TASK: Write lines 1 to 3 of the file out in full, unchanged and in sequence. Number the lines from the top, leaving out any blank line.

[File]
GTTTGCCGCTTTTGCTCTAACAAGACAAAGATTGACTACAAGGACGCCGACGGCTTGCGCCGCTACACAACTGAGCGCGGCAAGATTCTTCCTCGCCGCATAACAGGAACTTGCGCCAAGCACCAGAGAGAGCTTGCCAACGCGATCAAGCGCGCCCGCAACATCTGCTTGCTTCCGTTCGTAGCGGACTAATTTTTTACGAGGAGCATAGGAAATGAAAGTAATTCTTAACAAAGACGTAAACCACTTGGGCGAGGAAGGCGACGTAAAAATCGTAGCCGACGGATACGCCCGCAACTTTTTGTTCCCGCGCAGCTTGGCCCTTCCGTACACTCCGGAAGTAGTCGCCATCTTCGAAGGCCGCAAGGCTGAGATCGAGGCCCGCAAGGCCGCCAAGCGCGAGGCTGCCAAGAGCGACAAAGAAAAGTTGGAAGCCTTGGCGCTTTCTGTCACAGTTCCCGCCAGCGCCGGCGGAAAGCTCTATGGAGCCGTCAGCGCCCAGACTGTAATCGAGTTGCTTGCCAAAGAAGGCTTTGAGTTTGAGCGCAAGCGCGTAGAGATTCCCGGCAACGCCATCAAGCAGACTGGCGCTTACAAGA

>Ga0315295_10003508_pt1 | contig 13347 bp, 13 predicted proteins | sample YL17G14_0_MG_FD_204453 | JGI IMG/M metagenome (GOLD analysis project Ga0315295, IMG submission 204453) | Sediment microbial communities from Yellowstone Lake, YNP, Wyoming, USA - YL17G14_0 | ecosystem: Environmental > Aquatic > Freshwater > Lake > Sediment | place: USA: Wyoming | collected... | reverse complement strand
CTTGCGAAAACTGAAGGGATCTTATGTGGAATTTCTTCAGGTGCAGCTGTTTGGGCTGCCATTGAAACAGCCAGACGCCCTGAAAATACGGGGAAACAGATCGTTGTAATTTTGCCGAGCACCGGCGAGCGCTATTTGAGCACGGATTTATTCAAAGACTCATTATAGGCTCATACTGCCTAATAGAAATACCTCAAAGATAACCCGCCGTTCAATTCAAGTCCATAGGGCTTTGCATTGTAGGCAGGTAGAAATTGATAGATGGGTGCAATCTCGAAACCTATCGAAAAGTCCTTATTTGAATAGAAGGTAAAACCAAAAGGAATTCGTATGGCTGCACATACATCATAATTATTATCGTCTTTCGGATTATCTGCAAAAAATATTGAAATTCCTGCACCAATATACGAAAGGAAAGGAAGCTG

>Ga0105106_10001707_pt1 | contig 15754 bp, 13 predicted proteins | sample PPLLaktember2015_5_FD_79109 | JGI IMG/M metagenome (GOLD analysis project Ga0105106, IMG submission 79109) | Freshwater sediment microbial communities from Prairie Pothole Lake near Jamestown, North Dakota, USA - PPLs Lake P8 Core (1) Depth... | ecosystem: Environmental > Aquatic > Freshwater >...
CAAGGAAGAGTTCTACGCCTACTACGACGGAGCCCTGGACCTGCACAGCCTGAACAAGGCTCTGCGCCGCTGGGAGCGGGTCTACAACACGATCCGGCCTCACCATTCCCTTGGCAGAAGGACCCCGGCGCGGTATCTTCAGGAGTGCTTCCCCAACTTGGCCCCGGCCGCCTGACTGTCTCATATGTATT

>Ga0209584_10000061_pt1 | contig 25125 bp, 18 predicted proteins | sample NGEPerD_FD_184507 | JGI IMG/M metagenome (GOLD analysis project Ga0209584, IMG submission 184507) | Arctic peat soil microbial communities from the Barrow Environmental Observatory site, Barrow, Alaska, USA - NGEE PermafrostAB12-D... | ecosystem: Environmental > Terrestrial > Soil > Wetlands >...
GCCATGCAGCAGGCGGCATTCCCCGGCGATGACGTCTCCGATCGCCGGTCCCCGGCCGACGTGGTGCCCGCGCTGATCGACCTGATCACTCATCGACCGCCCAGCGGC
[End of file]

GTTTGCCGCTTTTGCTCTAACAAGACAAAGATTGACTACAAGGACGCCGACGGCTTGCGCCGCTACACAACTGAGCGCGGCAAGATTCTTCCTCGCCGCATAACAGGAACTTGCGCCAAGCACCAGAGAGAGCTTGCCAACGCGATCAAGCGCGCCCGCAACATCTGCTTGCTTCCGTTCGTAGCGGACTAATTTTTTACGAGGAGCATAGGAAATGAAAGTAATTCTTAACAAAGACGTAAACCACTTGGGCGAGGAAGGCGACGTAAAAATCGTAGCCGACGGATACGCCCGCAACTTTTTGTTCCCGCGCAGCTTGGCCCTTCCGTACACTCCGGAAGTAGTCGCCATCTTCGAAGGCCGCAAGGCTGAGATCGAGGCCCGCAAGGCCGCCAAGCGCGAGGCTGCCAAGAGCGACAAAGAAAAGTTGGAAGCCTTGGCGCTTTCTGTCACAGTTCCCGCCAGCGCCGGCGGAAAGCTCTATGGAGCCGTCAGCGCCCAGACTGTAATCGAGTTGCTTGCCAAAGAAGGCTTTGAGTTTGAGCGCAAGCGCGTAGAGATTCCCGGCAACGCCATCAAGCAGACTGGCGCTTACAAGA

>Ga0315295_10003508_pt1 | contig 13347 bp, 13 predicted proteins | sample YL17G14_0_MG_FD_204453 | JGI IMG/M metagenome (GOLD analysis project Ga0315295, IMG submission 204453) | Sediment microbial communities from Yellowstone Lake, YNP, Wyoming, USA - YL17G14_0 | ecosystem: Environmental > Aquatic > Freshwater > Lake > Sediment | place: USA: Wyoming | collected... | reverse complement strand
CTTGCGAAAACTGAAGGGATCTTATGTGGAATTTCTTCAGGTGCAGCTGTTTGGGCTGCCATTGAAACAGCCAGACGCCCTGAAAATACGGGGAAACAGATCGTTGTAATTTTGCCGAGCACCGGCGAGCGCTATTTGAGCACGGATTTATTCAAAGACTCATTATAGGCTCATACTGCCTAATAGAAATACCTCAAAGATAACCCGCCGTTCAATTCAAGTCCATAGGGCTTTGCATTGTAGGCAGGTAGAAATTGATAGATGGGTGCAATCTCGAAACCTATCGAAAAGTCCTTATTTGAATAGAAGGTAAAACCAAAAGGAATTCGTATGGCTGCACATACATCATAATTATTATCGTCTTTCGGATTATCTGCAAAAAATATTGAAATTCCTGCACCAATATACGAAAGGAAAGGAAGCTG